Intel Demos Single Chip with 48 Cores

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opmopadop

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I would be more interested in what Intel defines 'Cloud Computing' as. Microsoft's explination is like watching a politician on the news... Lots of words, not much said.
 

Dkz

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I had a teacher last year who had these... "for fun" predictions about the future of hardware specially CPUs, he said that in few years (this happened 1 year ago) there will have invented a CPU that works as a computer network, with cores as work stations with their own IP address, I actually can't believe that he was almost right.... Being an Old man it's gonna be really fun guys! can you imagine.. all that free time with computers with this capabilities XD!
 
Before all of you get all excited, those cores are probably much simpler than those currently on the i7s, or even the AMD Phenom IIs. That said this is still pretty interesting, but we'll have to wait and see if anything comes from it, or if it ends up as revolutionary as the Itanium :p.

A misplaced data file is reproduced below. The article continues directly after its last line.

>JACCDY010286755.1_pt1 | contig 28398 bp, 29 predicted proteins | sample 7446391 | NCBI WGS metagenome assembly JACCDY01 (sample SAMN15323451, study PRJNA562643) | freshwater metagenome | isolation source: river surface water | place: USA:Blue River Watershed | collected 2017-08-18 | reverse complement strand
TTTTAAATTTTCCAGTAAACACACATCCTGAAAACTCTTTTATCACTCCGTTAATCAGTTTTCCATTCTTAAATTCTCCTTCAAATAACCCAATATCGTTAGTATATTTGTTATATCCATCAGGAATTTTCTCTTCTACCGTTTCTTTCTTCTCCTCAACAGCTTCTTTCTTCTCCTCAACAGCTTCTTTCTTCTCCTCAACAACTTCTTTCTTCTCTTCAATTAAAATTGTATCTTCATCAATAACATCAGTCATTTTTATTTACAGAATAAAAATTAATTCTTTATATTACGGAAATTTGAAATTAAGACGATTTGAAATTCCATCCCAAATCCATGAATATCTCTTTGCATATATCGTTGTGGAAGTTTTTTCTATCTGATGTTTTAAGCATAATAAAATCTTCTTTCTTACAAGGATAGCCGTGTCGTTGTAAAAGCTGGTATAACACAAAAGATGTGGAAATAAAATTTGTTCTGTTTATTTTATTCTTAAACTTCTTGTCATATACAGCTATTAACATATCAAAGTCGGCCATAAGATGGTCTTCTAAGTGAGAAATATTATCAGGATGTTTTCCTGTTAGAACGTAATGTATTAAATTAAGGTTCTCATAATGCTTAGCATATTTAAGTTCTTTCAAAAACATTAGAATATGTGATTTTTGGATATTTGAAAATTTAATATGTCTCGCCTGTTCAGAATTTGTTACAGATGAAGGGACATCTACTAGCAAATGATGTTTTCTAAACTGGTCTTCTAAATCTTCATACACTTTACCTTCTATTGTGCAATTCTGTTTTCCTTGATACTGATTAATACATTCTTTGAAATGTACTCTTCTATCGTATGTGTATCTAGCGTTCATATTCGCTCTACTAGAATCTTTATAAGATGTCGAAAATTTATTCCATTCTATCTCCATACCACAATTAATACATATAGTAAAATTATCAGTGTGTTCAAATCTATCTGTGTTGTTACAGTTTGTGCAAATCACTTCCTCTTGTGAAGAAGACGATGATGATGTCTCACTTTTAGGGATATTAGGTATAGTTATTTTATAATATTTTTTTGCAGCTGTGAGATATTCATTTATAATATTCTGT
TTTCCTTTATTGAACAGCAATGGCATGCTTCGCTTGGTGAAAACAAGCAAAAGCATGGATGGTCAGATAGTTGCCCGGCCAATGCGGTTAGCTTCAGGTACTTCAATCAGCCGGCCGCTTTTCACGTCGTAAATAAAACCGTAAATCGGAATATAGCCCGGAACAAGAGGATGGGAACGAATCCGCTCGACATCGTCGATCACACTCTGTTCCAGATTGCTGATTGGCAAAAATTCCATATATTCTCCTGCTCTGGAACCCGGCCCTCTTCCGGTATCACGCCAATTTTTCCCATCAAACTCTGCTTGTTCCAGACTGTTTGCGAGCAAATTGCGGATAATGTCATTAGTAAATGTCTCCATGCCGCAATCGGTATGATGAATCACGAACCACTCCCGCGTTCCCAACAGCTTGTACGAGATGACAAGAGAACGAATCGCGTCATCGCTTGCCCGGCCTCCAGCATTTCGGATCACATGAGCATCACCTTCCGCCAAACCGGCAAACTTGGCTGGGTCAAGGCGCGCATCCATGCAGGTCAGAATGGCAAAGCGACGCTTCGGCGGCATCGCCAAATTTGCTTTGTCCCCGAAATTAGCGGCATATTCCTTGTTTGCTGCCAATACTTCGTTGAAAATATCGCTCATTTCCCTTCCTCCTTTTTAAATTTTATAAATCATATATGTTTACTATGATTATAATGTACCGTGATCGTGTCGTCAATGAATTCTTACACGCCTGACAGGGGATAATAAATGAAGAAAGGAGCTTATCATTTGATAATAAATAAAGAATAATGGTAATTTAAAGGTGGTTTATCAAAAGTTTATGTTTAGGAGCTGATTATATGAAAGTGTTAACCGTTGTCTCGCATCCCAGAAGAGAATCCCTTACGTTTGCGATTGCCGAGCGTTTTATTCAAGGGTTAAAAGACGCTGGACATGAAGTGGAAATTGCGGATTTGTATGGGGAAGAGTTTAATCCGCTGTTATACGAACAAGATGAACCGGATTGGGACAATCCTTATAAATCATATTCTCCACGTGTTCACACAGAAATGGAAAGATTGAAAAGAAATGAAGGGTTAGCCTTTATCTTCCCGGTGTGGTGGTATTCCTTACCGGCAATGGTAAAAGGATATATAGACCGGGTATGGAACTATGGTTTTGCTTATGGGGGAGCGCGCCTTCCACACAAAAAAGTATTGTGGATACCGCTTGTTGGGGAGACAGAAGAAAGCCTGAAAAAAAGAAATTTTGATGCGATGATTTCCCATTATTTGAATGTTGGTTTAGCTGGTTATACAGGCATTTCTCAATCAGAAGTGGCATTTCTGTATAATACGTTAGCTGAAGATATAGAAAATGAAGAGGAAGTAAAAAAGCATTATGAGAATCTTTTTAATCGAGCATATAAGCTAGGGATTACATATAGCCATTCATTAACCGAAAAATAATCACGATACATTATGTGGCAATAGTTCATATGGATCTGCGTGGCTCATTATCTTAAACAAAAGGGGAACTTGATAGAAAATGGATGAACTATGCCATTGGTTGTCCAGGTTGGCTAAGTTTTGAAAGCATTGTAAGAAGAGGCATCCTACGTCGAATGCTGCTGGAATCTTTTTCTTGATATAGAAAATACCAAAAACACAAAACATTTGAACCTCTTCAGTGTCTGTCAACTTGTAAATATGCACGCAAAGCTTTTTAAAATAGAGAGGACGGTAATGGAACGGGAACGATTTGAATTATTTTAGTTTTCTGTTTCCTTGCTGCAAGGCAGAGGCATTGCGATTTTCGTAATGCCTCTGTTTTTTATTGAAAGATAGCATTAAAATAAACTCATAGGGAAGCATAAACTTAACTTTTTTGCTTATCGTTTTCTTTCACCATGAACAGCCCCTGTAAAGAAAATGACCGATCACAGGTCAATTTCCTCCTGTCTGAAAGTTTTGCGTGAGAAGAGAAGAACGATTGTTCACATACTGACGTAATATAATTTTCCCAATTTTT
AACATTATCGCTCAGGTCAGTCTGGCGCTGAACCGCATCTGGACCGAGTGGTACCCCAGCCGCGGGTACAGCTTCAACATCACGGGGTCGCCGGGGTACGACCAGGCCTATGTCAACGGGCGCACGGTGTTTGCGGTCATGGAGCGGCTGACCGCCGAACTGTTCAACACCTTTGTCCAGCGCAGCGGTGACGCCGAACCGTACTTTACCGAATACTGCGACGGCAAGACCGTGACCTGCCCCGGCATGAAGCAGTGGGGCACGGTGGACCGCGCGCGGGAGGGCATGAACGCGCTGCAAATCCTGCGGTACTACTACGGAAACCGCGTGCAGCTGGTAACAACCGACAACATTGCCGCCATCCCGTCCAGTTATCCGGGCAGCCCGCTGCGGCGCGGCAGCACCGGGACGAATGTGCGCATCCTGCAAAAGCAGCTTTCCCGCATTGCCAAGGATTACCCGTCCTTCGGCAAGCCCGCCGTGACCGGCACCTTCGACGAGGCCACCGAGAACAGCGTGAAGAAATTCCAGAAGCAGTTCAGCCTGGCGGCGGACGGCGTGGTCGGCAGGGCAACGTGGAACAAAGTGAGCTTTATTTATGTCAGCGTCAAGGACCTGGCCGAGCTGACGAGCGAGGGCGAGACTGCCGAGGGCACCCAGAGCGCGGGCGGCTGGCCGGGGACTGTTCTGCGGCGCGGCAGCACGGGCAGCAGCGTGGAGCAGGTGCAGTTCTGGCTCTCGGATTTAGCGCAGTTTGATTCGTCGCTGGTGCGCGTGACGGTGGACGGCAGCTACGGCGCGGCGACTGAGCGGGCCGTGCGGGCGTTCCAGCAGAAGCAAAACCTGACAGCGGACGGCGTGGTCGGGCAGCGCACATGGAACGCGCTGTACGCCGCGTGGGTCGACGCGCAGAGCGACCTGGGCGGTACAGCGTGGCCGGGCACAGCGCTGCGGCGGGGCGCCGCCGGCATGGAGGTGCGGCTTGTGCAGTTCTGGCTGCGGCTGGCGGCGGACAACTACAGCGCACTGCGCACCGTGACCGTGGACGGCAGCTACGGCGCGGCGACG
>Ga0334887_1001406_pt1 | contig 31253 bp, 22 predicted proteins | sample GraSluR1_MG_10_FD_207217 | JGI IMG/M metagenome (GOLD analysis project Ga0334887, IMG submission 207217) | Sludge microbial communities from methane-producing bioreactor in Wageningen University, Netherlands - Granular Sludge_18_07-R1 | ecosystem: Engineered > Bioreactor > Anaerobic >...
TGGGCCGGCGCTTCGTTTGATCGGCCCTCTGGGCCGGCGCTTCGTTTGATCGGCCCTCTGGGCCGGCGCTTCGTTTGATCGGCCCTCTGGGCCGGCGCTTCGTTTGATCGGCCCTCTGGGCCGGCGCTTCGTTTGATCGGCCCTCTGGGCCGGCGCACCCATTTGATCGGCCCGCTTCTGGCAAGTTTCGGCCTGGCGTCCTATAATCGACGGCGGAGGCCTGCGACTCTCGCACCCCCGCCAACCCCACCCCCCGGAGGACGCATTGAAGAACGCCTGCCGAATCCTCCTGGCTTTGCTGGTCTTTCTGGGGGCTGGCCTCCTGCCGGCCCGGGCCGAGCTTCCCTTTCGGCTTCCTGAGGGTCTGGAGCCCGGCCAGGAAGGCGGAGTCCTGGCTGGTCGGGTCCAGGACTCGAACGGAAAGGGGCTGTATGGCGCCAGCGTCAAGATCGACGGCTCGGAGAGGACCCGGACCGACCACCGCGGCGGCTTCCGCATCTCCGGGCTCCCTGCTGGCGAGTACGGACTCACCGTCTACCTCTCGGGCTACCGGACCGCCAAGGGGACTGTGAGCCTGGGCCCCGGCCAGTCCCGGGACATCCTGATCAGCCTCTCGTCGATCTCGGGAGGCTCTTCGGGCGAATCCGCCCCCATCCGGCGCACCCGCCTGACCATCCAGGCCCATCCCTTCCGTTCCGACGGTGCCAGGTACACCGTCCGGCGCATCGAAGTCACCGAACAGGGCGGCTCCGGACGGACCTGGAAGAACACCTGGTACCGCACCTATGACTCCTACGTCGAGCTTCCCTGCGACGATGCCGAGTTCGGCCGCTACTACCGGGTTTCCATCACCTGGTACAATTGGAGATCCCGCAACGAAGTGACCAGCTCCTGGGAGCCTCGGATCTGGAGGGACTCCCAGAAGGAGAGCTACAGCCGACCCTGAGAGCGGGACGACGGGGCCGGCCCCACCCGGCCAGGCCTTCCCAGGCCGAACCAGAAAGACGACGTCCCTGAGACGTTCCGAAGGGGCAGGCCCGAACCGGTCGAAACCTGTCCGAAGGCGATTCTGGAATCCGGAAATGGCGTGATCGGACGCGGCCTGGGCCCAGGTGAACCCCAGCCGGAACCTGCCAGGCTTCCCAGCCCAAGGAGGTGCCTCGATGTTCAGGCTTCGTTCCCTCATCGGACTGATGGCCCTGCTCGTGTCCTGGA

jawshoeaw

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A.I. will never happen on x86 - it takes too much power. I read an estimate for simulating human brain on silicon would take output of an entire nuclear plant, i.e. hundreds of megawatts. Unless you ditch the whole ones and zeros modality and build your silicon more like a brain that is. Maybe the 48 cores is a bridge to this type of hybrid computing
 
[citation][nom]winner4455[/nom]First we need to utilize 4 cores.[/citation]
Exactly! There's VERY FEW programs optimized for 4 cores, let alone 48 cores. Programming REALLY needs to catch up to hardware now (esp. considering i9 will be out soon).
 

ta152h

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Anything that kills x86 has to be good. I don't care if it has four cores, or 48 cores, as long as it doesn't suffer from x86, it's a step in the right direction.

But, this is obviously going to be a niche product. They really need to find a way to get rid of the x86 instruction set that plagues the computer industry. It's like God's little joke - arguably the worst instruction set created has become the most popular. Part of the move to go green should be to get rid of x86. Think of the lost performance, and extra wattage used because of it, then multiply it by the 100 of millions of computers that are being used. It might be a little per computer, but when you add it all up, it's still a huge amount.

I guess he's not entirely cruel - Unix never got popular.
 
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